The Moscone Center and the Palace of Fine Arts have been transformed into ersatz homeless shelters with bed mats on the floor and taped-out lines for minimal social distance. After some photos came out of the grim Moscone setup, several SF supervisors once again criticized the mayor for not housing the homeless in hotels instead.

Mayor London Breed gave a virtual press conference Friday, following the report of the first confirmed case of COVID-19 in a homeless Navigation Center resident, explaining that the city could not afford to use leased hotel rooms to house every person currently living on the street because rooms needed to be reserved for those who were sick, especially vulnerable, and for healthcare and frontline workers who needed to self-quarantine. "We are not going to be able to solve our homeless problem in San Francisco with this crisis," she said.

But as Street Sheet is now reporting, the alternative does not appear especially safe from a public health standpoint, with hundreds of people potentially sharing a single indoor space. A source shared the following photo of what the Moscone Center shelter setup looks like, with 390 bed mats, before many people have started sleeping there.

Photo via Street Sheet

San Francisco Human Services Agency Director Trent Rhorer tells Street Sheet that it wouldn't be "fiscally prudent" to give a hotel room to every homeless person, and "there is no medical need to isolate this population in hotel rooms." Reiterating what Breed said last week, only those who have already turned up positive for COVID-19 and do not need hospitalization, or those who are 60 years old or older or otherwise vulnerable, will be eligible for hotel shelter.

Update: As of Monday, Mayor London Breed announced that Moscone West is being reconfigured for less capacity, and will now be reserved only for those who test negative for COVID-19, and those who have already been quarantined for two weeks in hotels with the virus and are recovering, in order to free up hotel rooms for use by others. Rohrer further clarified that the city currently has 945 rooms in eight SF hotels for this purpose, and the current estimated need to house the most vulnerable homeless population is 500 rooms.

Supervisor Catherine Stefani sent out a message to constituents Sunday explaining that the indoor spaces of the Palace of Fine Arts would similarly become a temporary homeless shelter, taking in its first residents later this week. "At capacity, it will house 162 people in a socially distant and responsible way," Stefani explains. "That means making sure the facility is not overcrowded and is cleaned with extreme frequency. It also means making sure that everyone is screened for COVID-19 symptoms every time they enter the premises." She further said she had gotten a commitment from the city to use "local neighborhood food vendors to provide meals as often as possible" at the shelter, in order to support Marina District restaurants.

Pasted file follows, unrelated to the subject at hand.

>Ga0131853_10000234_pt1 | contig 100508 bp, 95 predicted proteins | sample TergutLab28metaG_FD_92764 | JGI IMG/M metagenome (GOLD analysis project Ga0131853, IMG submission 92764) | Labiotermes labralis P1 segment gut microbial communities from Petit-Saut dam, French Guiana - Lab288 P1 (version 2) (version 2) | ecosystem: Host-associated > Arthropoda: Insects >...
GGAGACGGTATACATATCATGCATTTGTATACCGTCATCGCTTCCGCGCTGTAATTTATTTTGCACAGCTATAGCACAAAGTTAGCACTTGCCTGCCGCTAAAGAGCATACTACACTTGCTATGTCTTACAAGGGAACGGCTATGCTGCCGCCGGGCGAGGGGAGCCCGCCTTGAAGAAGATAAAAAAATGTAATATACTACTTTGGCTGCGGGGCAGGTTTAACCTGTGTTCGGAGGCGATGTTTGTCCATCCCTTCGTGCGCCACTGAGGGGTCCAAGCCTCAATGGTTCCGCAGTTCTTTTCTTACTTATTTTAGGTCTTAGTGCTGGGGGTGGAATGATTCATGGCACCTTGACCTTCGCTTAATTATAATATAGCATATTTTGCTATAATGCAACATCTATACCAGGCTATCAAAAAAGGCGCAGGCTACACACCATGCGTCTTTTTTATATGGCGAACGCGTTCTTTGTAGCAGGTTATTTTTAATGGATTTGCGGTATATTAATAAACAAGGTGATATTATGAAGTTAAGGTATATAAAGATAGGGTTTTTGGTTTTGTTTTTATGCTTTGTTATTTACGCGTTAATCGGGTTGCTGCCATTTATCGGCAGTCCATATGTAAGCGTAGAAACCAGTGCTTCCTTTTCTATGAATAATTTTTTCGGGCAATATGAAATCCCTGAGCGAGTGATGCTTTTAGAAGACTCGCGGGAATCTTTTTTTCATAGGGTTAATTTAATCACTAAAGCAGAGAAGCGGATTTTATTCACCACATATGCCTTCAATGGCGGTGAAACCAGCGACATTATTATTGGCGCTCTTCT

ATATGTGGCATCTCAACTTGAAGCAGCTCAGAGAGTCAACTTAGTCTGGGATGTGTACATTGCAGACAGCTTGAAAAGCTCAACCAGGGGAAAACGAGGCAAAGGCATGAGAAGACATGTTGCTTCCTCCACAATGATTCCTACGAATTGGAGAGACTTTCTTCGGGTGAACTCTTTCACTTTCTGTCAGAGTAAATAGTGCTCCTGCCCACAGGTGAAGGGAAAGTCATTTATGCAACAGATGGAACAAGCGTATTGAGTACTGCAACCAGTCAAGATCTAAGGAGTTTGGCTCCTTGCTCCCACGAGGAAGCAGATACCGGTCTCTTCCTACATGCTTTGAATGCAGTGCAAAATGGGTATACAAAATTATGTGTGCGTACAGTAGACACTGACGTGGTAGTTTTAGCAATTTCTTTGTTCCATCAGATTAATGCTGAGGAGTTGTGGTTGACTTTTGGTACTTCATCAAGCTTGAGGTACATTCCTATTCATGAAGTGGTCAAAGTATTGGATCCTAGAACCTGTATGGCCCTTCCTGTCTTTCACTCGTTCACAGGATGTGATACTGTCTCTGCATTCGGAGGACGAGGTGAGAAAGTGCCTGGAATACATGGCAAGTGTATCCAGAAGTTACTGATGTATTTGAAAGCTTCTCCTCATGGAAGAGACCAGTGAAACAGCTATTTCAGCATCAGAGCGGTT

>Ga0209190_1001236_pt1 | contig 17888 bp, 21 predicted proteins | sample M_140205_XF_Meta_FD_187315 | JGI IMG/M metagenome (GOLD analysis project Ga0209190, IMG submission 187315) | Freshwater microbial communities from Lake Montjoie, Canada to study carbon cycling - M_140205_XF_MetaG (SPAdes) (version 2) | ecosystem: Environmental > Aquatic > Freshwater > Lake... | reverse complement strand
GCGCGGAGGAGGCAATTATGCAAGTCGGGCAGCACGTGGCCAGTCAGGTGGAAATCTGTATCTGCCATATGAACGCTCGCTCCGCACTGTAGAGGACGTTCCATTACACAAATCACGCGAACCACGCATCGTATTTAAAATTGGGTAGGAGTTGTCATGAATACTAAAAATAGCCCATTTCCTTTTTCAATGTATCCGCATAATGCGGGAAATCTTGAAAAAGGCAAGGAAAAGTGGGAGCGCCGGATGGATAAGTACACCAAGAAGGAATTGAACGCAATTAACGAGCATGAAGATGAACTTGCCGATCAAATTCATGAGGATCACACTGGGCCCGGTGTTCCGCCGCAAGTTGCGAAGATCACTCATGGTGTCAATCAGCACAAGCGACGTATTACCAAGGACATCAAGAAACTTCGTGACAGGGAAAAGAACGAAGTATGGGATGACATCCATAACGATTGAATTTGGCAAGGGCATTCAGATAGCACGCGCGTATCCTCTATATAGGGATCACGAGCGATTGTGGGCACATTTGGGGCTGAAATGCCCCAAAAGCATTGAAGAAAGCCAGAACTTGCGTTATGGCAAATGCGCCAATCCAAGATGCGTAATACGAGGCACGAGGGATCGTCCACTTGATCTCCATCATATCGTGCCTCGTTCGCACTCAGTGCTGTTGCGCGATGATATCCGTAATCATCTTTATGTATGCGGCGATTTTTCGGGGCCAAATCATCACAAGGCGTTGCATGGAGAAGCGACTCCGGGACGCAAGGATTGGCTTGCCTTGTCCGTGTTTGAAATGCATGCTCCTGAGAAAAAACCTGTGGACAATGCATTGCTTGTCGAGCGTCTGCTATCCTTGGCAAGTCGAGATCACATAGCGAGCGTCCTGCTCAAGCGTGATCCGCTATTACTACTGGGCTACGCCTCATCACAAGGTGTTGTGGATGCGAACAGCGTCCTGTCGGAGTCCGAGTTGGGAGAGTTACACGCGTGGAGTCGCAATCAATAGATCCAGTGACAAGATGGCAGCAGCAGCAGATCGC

But while getting people off the street may be admirable, there is epidemiological evidence to suggest that the virus is spread more readily in indoor spaces — so the best that these emergency shelters are doing is giving more space between beds than the city's existing shelters can provide. Street Sheet's anonymous source says "The city is totally desperate and they don’t know what they’re doing," and "None of the supervisors have visited the [Moscone] site."

48 Hills notes that hotels are accepting $70 per night from the city for each hotel room, and this is far cheaper than what an ICU bed would cost if a homeless person became gravely ill ($5,000 per night). And Supervisor Hillary Ronen has said that there is federal money to cover the cost of hotel rooms for anyone who turns up positive for the virus, who's especially vulnerable to being a severe case, or who's been exposed to someone who has — and state and local funds are likely able to cover costs for the rest of the needed rooms.

And Supervisor Matt Haney tells 48 Hills, after seeing the Moscone West photos, "This looks exactly like the places we don’t want people in." (In China, such gymnasium-style shelters were used to isolate positive COVID-19 cases all in one place, until they could recover.)

Street Sheet cites a recent study that suggested the homeless are twice as likely than the rest of the population to be hospitalized from the coronavirus and two to three times more likely to die from it, in part due to the average age of homeless people in California, and to the physical deterioration that comes with street life and exposure to the elements.

Photo via Street Sheet